Neel Jani says he has a relaxed attitude about his short-lived stint as a Porsche Formula E driver, and is relishing the chance to return to the FIA World Endurance Championship with the marque’s GTE effort.
The one-time Le Mans 24 Hours winner endured a bruising 2019/20 season in the all-electric series as one of Porsche’s two drivers alongside former WEC teammate Andre Lotterer, managing only one points finish.
That result – a sixth place – came in the penultimate race of a disjointed, coronavirus-impacted campaign in Berlin, and after the decision had been taken by Porsche to drop Jani in favour of Pascal Wehrlein for the 2020/21 season.
Jani, who was part of the Porsche LMP1 project from its inception until its termination at the end of 2017 and won the WEC title as well as Le Mans in 2016, will remain with the Weissach marque in 2021 after being handed the chance to join its factory GTE effort.
Looking back on his stint in FE, Jani admitted he couldn’t understand why he suffered so badly with oversteer throughout the season, up until he was given a new chassis for the final weekend of the season in Berlin.
But the Swiss driver had previously made his ambitions of a top-class sportscar racing return clear with the advent of LMDh, and says that the chance to return to the WEC – even in a GT car – was something he was “not opposed” to.
“Obviously that season was everything except what I hoped for,” Jani told Motorsport.com. “I’ve never had a season like that in my career. I didn’t understand why the laptime wasn’t coming.
“My biggest problem was always oversteer on corner entry. Whatever I did, I couldn’t get rid of it, even with the same set-up [as Lotterer] – I had oversteer, he had understeer. But in the end you can’t prove if that feeling comes from your driving style, the chassis or whatever.
Neel Jani, Porsche, Porsche 99x Electric
Photo by: Andrew Ferraro / Motorsport Images
“Then I had this shunt in Berlin [in the third race of six] when [Sergio] Sette Camara spun. I got a new chassis [for the fifth race] and suddenly it started working. I was less than a tenth off pole when previously I had been a second off.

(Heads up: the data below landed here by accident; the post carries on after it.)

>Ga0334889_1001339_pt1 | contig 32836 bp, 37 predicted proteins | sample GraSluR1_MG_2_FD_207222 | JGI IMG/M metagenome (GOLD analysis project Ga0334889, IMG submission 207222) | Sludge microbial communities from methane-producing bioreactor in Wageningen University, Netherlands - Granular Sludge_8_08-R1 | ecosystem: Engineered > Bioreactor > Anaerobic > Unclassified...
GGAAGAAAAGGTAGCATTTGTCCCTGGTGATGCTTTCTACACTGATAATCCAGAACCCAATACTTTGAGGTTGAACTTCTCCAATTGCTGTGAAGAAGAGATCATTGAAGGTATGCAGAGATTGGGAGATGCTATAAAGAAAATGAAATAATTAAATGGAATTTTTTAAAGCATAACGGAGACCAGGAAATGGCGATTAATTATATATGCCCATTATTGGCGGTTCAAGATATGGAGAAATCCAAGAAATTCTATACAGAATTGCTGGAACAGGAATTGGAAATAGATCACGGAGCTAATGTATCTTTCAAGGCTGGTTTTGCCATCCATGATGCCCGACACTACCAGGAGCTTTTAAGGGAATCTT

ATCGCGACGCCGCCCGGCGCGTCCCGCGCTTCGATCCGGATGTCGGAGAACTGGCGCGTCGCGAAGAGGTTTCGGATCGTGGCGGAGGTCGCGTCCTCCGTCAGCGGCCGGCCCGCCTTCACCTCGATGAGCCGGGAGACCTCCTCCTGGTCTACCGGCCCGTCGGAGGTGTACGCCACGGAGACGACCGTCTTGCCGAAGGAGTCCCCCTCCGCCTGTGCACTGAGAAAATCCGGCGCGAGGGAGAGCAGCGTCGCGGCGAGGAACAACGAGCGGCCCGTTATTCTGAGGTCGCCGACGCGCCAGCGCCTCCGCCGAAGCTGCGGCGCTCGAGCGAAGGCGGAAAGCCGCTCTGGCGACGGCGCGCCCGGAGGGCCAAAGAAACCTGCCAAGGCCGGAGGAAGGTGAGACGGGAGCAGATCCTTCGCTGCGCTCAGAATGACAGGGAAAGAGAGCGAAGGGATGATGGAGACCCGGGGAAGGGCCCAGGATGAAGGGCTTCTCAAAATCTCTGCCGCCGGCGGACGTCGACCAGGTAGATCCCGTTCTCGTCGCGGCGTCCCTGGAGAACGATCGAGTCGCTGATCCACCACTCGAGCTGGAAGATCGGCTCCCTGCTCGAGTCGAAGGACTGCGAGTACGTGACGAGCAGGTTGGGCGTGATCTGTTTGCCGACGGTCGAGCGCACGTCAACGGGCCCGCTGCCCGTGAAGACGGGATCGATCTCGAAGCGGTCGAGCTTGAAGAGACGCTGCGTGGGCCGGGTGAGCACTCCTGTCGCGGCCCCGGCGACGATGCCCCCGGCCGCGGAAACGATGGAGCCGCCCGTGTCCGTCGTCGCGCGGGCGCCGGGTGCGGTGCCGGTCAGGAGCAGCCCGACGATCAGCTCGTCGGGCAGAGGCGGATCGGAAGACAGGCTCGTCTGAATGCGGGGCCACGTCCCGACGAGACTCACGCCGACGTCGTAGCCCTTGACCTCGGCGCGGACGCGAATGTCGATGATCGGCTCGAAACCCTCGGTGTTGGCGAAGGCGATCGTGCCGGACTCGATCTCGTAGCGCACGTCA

“But it didn’t change anything because the decision [to take Wehrlein] was already made. Ultimately we are in a performance-orientated world, and the results weren’t there, so the reason does not matter.
“To conclude, I didn’t mind. I was happy to go back to WEC, because the aim was clearly to take advantage of any opportunity to go back into the top class. That’s where I wanted to go, because I like this kind of racing, and this kind of cars.”
Sebring cameo like “jumping into cold water”
Jani will partner Kevin Estre in Porsche’s #92 car for what will be his first full WEC season since he drove for LMP1 privateer Rebellion Racing in the 2018/19 superseason, taking the place of Michael Christensen.
The 37-year-old was drafted into Porsche’s line-up for the final round of the IMSA WeatherTech SportsCar Championship at Sebring last year for his first taste of the 911 RSR-19, joining Earl Bamber and Laurens Vanthoor in the #912 car and helping complete a one-two for the brand in its final appearance as a works team in the GT Le Mans division.
“It was like jumping into cold water!” recalled Jani of his Sebring experience, his first outing in the 12-hour IMSA race since his 2017 outing in a Rebellion LMP2.
#912 Porsche GT Team Porsche 911 RSR – 19, GTLM: Laurens Vanthoor, Earl Bamber, Neel Jani
Photo by: Art Fleischmann
“The only other time I did a little bit of GTs was in 2010 with the Matech Ford [in the FIA GT1 championship], so my knowledge was limited. I realised that the references that I had and the corner speeds I had in my head were quite a bit different! I had to learn not to overshoot the corners, and in a very limited time.
“IMSA races are decided in the final hours, so my task for the weekend was just to help with the strategy and drive the start, stay on the lead lap and allow Laurens and Earl to attack at the end. I didn’t have a lot of pressure, to be honest. I just had to keep the car on track and learn, and that was actually a great experience.”
Referring to the WEC’s decision to scrap its Sebring season opener in favour of an eight-hour event at Portimao owing to the ongoing COVID-19 pandemic, he added: “I’m sad Sebring is not happening in WEC now, because it would have been a great opportunity to start this new adventure at a place you already know.”
Lack of testing set to make 2021 a challenge
While the withdrawal of Aston Martin has left the WEC’s GTE Pro class with only four cars in 2021, with Ferrari now Porsche’s only remaining opponent, Jani says he expects to be in for a “challenging year”, compounded by a lack of pre-season testing chances.
“It’s just Ferrari left to race against this year, which is a shame, but it will still be an interesting battle, full focus on beating them,” said Jani. “I don’t know exactly how the cars weigh up against each other, but I do know that every year it’s close. There’s a good Balance of Performance, so all the little details will count.
“For me it’s great to have Kevin as a partner. I immediately have a benchmark to learn from, and he’s very open to sharing things.
Neel Jani, Porsche
Photo by: Sam Bloxham / Motorsport Images
“I’m looking forward to the experience, but this year for me generally will not be an easy year. There will be a lot of things I have to absorb very quickly, also because it looks like I won’t get a lot of testing because of the pandemic.
“Even last year, I didn’t drive a lot. At Sebring I did 15 laps in FP2 and then I was straight into qualifying. It will be a challenging year in every aspect.
“But it’s a cool opportunity, because now I can say I drove every factory Porsche car since I joined: the 919 Hybrid [LMP1], the FE car and now the 911 RSR.”
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